Competing With Data & Analytics
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MIT Sloan School of Management recently held a two-day executive education course, Big Data: Making Complex Things Simpler, designed to provide executives with both an overview of big data and a few techniques to harness some of the elusive power of that data.
During the event, MIT researchers Alex “Sandy” Pentland and Erik Brynjolfsson talked about the big picture of big data and the finer aspects of utilizing data, from building trend models based on free Google data, to combining disparate data sources to create new business models.
But in all the classroom discussions that surfaced around the big issues from big data — privacy, security, costs, infrastructure, data volume, data quality, and data governance — the reality that many organizations grapple with is change management: whether or not they can manage the human and process changes necessary to make the most of their analytics initiatives.
Bottom line: the real question is whether or not they can change the culture of their organization.
Consider the experience of one course participant, who talked about how her organization, a software company with 100 million customers, is struggling to implement a new analytics program that will enable both multi-channel customer communications and upselling. To achieve these goals, the company needs to change the way it handles sales data (replace batch processing of sales information with real time processing) and communicates with customers (replace blanket email communications with more personalized, one-on-one communications).
In other words, a significant amount of human and process change management would be required to make this analytics initiative work. This, of course, is a big bottleneck.
Figure 1: Matrix of Change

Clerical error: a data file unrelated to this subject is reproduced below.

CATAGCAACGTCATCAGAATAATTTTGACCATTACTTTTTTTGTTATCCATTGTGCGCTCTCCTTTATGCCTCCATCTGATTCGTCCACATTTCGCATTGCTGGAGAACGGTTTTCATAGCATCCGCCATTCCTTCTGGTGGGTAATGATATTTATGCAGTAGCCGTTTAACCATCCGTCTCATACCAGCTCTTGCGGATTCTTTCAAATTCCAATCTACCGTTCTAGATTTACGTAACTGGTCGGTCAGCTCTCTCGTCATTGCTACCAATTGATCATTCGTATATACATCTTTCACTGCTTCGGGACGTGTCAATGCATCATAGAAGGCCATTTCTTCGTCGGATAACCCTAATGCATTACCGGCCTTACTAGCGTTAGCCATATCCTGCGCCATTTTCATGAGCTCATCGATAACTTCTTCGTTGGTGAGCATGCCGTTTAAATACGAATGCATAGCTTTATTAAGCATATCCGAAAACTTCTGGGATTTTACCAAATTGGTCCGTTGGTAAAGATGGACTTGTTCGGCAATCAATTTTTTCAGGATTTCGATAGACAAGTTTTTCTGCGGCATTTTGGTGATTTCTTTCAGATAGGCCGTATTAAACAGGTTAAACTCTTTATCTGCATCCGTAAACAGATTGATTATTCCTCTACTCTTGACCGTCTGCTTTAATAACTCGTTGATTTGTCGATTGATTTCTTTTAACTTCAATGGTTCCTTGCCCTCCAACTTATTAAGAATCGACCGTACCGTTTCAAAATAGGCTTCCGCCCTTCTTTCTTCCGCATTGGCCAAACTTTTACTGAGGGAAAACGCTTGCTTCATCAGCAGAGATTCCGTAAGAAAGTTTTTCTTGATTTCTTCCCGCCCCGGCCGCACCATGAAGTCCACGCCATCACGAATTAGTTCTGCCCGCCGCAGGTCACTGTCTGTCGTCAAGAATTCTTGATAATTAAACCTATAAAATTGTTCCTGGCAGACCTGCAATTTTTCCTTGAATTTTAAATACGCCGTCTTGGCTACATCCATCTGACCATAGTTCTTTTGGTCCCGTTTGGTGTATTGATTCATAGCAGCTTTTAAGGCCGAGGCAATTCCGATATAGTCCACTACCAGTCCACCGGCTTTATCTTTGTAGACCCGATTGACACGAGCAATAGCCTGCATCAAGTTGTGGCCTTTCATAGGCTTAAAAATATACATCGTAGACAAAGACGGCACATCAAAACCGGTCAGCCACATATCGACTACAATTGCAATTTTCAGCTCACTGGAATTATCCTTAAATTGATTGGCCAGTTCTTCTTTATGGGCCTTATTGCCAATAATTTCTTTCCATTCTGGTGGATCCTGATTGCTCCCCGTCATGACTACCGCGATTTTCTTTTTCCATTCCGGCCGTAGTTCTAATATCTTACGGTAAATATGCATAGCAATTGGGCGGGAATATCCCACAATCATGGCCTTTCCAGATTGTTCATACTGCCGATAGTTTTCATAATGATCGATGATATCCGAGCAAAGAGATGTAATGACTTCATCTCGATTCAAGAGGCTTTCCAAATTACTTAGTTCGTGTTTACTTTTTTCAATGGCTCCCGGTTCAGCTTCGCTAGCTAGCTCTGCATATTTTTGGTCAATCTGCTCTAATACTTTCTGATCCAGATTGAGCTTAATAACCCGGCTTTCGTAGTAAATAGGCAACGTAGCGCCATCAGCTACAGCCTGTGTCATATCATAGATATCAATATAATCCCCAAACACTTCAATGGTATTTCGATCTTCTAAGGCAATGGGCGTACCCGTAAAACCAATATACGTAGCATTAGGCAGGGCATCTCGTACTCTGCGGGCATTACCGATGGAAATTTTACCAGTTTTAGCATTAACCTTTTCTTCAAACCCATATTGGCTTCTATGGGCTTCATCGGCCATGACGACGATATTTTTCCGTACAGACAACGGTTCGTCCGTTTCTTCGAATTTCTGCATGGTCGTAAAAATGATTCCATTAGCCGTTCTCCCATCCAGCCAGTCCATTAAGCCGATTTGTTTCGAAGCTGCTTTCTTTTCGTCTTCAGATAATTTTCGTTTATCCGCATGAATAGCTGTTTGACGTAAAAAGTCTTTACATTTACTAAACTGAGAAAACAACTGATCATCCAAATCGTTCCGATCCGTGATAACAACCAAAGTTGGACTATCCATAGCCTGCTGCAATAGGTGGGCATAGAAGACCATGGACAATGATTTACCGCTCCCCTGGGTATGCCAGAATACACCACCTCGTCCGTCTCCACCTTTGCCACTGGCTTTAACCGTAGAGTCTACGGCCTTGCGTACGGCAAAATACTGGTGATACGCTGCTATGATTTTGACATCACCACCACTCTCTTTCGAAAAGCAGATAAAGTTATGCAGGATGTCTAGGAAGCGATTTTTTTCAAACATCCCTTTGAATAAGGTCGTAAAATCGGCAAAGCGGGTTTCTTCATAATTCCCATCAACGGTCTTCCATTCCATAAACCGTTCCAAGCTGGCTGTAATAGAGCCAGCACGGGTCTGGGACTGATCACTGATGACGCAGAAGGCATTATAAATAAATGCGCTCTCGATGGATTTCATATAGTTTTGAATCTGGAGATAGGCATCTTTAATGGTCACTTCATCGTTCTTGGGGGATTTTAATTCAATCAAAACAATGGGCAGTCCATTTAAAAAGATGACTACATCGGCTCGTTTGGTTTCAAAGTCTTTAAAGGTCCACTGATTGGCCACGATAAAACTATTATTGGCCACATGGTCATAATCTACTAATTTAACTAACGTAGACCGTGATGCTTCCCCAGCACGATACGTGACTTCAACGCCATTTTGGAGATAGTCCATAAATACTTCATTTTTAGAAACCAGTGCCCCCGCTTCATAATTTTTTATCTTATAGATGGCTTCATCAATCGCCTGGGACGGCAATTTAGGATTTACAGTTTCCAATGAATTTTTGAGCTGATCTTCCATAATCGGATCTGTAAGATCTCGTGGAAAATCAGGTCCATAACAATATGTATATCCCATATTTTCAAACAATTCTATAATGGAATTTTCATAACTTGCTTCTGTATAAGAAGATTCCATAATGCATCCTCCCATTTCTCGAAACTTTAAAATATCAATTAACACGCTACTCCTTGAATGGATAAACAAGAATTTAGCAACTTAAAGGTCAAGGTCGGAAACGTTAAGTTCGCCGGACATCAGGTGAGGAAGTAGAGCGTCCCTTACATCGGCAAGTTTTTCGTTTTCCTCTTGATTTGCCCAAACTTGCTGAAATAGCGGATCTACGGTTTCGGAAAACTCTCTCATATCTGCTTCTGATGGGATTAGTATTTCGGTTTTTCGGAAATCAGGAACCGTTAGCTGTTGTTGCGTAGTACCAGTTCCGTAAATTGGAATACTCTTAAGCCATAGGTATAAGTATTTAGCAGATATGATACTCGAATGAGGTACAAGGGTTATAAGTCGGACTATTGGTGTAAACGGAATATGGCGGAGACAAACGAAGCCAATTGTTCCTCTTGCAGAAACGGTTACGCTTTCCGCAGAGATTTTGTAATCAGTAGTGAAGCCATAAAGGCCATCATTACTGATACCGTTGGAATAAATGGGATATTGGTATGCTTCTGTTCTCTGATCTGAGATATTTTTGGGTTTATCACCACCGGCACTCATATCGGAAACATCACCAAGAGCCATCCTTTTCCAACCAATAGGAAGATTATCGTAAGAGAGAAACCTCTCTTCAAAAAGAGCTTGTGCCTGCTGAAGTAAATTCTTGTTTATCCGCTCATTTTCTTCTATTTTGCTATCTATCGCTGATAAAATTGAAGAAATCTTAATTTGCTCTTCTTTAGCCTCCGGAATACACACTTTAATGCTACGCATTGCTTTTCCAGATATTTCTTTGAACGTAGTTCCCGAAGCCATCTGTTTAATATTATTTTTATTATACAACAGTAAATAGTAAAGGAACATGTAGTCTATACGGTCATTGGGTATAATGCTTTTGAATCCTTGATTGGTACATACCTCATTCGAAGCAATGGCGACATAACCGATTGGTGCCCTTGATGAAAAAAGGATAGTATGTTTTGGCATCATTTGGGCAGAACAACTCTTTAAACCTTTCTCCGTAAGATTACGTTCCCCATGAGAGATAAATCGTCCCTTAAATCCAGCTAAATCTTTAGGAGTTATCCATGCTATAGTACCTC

Matrix of Change model by Erik Brynjolfsson
“Internally our discussion was with IT, around what the new program is going to cost,” the student explained to the class. “We went from $3 million to $10 million. Then we hired a consultant. While there was a lack of scope planning, really what it turns out to be is very emotional. Now we’re evaluating whether this project is even worth it.”
For this problem, the researchers offered two approaches: Pentland talked about how to get people to do what you want them to do, while Brynjolfsson provided a model to evaluate the process end of change management.
To get people to do what you want them to do — in essense, to get buy-in on analytics — Pentland talked about creating a model that combines the intuitive thinking employed by HiPPOs (highest-paid person’s opinions) with quantitative reasoning from “the quants.” Bringing the two together enables organizations to explore data, visualize relationships and understand in a human, intuitive way what data is telling them.
While this is no easy task, noted Pentland, the way to accomplish a combined model is through interaction with the real world. “I will advocate this strongly,” he said. “Set up some sort of test bed — a living lab — something that stores what you have and that does things differently. Maybe a different type of service for a region.”
One example of a living lab he offered was Nike, which introduces 60 models of shoes each week. They watch to see which models take off — colors, texture, price points — and then they kill 50 of the models that aren’t working. “They are able to do a small number of custom things that are highly instrumented,” said Pentland.
Brynjolfsson’s approach to managing process change is a pen and paper exercise that takes the form of his Matrix of Change model (Figure 1: Matrix of Change). The model helps companies determine three key points: Which processes need to change, which can stay the same and how processes interact. It does this by pitting old practices against new ones to determine which are opposing and which are reinforcing.
The goal is to implement processes that reinforce one another. With enough reinforcing processes, change is feasible.
If, on the other hand, there are a lot of processes that are not reinforcing, the best approach might just be to do a radical implementation and schedule changes to happen all at once. Brynjolfsson gave the example of Sweden, which in the 1960s changed the side of the road that drivers drive on, from the left to the right. “They didn’t do this incrementally… motorcycles first, then trucks,” he said. “They bit the bullet and did a total transition.”
There is another angle to consider: whether initiating changes is going to produce results that make it worth the trouble. “Not all change management is worth doing,” Brynjolfsson told the class. “In Great Britain today, maybe changing driving direction isn’t worth it. That becomes an easier judgment to call.”